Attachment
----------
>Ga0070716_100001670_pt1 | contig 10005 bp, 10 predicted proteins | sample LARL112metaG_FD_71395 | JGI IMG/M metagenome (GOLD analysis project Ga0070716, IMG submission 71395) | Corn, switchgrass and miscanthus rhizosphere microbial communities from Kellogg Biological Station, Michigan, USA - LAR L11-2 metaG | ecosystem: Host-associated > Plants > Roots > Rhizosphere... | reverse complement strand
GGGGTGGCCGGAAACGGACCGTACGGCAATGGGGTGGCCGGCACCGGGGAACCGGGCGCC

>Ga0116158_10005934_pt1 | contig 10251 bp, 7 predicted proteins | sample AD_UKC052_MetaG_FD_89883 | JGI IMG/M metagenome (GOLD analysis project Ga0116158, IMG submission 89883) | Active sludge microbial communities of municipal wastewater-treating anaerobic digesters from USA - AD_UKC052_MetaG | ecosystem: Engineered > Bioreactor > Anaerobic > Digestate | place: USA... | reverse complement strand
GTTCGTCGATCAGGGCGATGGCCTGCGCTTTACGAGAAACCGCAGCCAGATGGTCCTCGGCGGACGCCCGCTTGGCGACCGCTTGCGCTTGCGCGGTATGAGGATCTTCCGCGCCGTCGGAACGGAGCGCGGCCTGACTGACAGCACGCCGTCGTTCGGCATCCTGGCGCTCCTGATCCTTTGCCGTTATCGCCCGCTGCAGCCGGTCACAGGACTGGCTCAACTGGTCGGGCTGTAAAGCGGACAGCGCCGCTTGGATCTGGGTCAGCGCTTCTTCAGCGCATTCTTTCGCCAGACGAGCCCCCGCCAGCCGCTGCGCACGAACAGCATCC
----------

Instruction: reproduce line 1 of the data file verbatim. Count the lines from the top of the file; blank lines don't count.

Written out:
>Ga0070716_100001670_pt1 | contig 10005 bp, 10 predicted proteins | sample LARL112metaG_FD_71395 | JGI IMG/M metagenome (GOLD analysis project Ga0070716, IMG submission 71395) | Corn, switchgrass and miscanthus rhizosphere microbial communities from Kellogg Biological Station, Michigan, USA - LAR L11-2 metaG | ecosystem: Host-associated > Plants > Roots > Rhizosphere... | reverse complement strand